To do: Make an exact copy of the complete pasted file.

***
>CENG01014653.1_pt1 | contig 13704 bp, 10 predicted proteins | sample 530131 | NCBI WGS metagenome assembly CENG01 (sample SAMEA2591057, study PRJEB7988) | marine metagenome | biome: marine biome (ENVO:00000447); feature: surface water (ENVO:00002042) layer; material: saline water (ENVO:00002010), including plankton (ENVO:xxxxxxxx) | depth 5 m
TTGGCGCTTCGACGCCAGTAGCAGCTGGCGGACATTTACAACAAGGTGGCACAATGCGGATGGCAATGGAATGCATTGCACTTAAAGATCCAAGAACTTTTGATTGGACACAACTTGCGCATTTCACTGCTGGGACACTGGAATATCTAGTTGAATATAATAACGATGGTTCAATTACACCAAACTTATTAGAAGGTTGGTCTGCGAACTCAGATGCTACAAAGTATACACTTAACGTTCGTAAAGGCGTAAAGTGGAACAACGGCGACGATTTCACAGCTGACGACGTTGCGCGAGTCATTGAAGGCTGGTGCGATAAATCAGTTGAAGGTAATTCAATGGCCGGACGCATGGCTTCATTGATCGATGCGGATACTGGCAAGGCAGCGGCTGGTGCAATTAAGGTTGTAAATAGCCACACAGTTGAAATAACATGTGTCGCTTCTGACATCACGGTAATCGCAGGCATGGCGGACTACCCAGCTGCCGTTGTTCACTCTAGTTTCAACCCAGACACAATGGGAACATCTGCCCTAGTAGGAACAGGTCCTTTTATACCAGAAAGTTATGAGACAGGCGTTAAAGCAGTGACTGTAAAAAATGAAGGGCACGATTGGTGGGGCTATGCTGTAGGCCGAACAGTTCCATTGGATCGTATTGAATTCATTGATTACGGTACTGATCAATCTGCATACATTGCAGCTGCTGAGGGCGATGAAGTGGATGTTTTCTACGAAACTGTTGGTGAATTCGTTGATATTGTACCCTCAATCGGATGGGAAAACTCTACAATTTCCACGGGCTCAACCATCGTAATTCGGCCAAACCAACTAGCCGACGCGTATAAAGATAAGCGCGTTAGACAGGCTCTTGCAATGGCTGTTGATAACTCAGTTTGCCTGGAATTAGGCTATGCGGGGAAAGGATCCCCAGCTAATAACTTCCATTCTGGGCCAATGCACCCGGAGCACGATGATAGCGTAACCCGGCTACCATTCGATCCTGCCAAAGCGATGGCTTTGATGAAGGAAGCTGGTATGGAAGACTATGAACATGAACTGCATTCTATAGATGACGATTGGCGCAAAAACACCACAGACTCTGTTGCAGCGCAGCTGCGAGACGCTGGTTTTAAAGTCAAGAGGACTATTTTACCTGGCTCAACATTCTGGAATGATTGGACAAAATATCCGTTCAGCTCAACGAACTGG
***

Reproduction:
>CENG01014653.1_pt1 | contig 13704 bp, 10 predicted proteins | sample 530131 | NCBI WGS metagenome assembly CENG01 (sample SAMEA2591057, study PRJEB7988) | marine metagenome | biome: marine biome (ENVO:00000447); feature: surface water (ENVO:00002042) layer; material: saline water (ENVO:00002010), including plankton (ENVO:xxxxxxxx) | depth 5 m
TTGGCGCTTCGACGCCAGTAGCAGCTGGCGGACATTTACAACAAGGTGGCACAATGCGGATGGCAATGGAATGCATTGCACTTAAAGATCCAAGAACTTTTGATTGGACACAACTTGCGCATTTCACTGCTGGGACACTGGAATATCTAGTTGAATATAATAACGATGGTTCAATTACACCAAACTTATTAGAAGGTTGGTCTGCGAACTCAGATGCTACAAAGTATACACTTAACGTTCGTAAAGGCGTAAAGTGGAACAACGGCGACGATTTCACAGCTGACGACGTTGCGCGAGTCATTGAAGGCTGGTGCGATAAATCAGTTGAAGGTAATTCAATGGCCGGACGCATGGCTTCATTGATCGATGCGGATACTGGCAAGGCAGCGGCTGGTGCAATTAAGGTTGTAAATAGCCACACAGTTGAAATAACATGTGTCGCTTCTGACATCACGGTAATCGCAGGCATGGCGGACTACCCAGCTGCCGTTGTTCACTCTAGTTTCAACCCAGACACAATGGGAACATCTGCCCTAGTAGGAACAGGTCCTTTTATACCAGAAAGTTATGAGACAGGCGTTAAAGCAGTGACTGTAAAAAATGAAGGGCACGATTGGTGGGGCTATGCTGTAGGCCGAACAGTTCCATTGGATCGTATTGAATTCATTGATTACGGTACTGATCAATCTGCATACATTGCAGCTGCTGAGGGCGATGAAGTGGATGTTTTCTACGAAACTGTTGGTGAATTCGTTGATATTGTACCCTCAATCGGATGGGAAAACTCTACAATTTCCACGGGCTCAACCATCGTAATTCGGCCAAACCAACTAGCCGACGCGTATAAAGATAAGCGCGTTAGACAGGCTCTTGCAATGGCTGTTGATAACTCAGTTTGCCTGGAATTAGGCTATGCGGGGAAAGGATCCCCAGCTAATAACTTCCATTCTGGGCCAATGCACCCGGAGCACGATGATAGCGTAACCCGGCTACCATTCGATCCTGCCAAAGCGATGGCTTTGATGAAGGAAGCTGGTATGGAAGACTATGAACATGAACTGCATTCTATAGATGACGATTGGCGCAAAAACACCACAGACTCTGTTGCAGCGCAGCTGCGAGACGCTGGTTTTAAAGTCAAGAGGACTATTTTACCTGGCTCAACATTCTGGAATGATTGGACAAAATATCCGTTCAGCTCAACGAACTGG